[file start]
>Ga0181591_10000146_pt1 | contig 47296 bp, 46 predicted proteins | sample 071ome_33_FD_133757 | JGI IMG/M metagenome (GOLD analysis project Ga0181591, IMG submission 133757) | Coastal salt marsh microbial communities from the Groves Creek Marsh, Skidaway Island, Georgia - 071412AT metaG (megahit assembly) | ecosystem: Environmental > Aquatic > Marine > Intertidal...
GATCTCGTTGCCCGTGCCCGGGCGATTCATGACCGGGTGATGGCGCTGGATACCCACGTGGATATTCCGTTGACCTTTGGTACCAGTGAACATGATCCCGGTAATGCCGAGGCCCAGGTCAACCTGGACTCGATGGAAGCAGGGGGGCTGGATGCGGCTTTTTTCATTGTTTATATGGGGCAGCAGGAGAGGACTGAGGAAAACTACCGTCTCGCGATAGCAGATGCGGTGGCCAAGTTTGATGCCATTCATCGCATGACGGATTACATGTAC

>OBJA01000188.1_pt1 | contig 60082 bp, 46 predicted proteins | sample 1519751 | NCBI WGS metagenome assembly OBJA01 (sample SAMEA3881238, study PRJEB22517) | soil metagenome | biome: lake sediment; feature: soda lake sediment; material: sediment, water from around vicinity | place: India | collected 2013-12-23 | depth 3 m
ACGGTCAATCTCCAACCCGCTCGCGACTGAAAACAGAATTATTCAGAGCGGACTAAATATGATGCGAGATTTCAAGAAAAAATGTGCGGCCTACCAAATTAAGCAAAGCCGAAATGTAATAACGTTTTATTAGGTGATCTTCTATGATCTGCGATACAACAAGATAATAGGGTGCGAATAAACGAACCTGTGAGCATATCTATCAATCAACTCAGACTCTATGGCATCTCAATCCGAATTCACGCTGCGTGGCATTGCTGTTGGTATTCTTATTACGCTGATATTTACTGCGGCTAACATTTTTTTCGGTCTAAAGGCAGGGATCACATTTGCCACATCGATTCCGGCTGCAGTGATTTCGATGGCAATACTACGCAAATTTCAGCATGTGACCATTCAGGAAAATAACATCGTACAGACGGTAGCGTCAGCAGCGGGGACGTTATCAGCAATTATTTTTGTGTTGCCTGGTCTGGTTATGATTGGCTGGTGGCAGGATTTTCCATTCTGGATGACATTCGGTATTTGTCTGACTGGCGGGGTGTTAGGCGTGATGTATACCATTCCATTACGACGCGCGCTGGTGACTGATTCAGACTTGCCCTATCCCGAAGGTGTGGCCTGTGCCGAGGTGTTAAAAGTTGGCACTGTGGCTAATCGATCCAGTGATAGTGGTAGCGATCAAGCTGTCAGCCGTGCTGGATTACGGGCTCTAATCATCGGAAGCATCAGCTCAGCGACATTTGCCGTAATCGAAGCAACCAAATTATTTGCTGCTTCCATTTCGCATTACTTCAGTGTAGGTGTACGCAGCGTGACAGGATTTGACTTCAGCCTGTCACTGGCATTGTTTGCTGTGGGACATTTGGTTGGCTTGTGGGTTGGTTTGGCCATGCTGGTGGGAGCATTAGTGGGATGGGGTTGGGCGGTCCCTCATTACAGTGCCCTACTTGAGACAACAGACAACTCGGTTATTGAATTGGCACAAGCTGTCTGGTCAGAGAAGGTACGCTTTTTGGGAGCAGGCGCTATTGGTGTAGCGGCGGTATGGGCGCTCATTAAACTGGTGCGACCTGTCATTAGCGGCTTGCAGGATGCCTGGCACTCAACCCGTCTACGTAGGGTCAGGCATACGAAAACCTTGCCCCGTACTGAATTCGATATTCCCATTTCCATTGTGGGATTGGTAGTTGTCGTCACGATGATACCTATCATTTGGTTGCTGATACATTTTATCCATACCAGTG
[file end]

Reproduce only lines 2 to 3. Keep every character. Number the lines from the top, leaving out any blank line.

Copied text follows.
GATCTCGTTGCCCGTGCCCGGGCGATTCATGACCGGGTGATGGCGCTGGATACCCACGTGGATATTCCGTTGACCTTTGGTACCAGTGAACATGATCCCGGTAATGCCGAGGCCCAGGTCAACCTGGACTCGATGGAAGCAGGGGGGCTGGATGCGGCTTTTTTCATTGTTTATATGGGGCAGCAGGAGAGGACTGAGGAAAACTACCGTCTCGCGATAGCAGATGCGGTGGCCAAGTTTGATGCCATTCATCGCATGACGGATTACATGTAC

>OBJA01000188.1_pt1 | contig 60082 bp, 46 predicted proteins | sample 1519751 | NCBI WGS metagenome assembly OBJA01 (sample SAMEA3881238, study PRJEB22517) | soil metagenome | biome: lake sediment; feature: soda lake sediment; material: sediment, water from around vicinity | place: India | collected 2013-12-23 | depth 3 m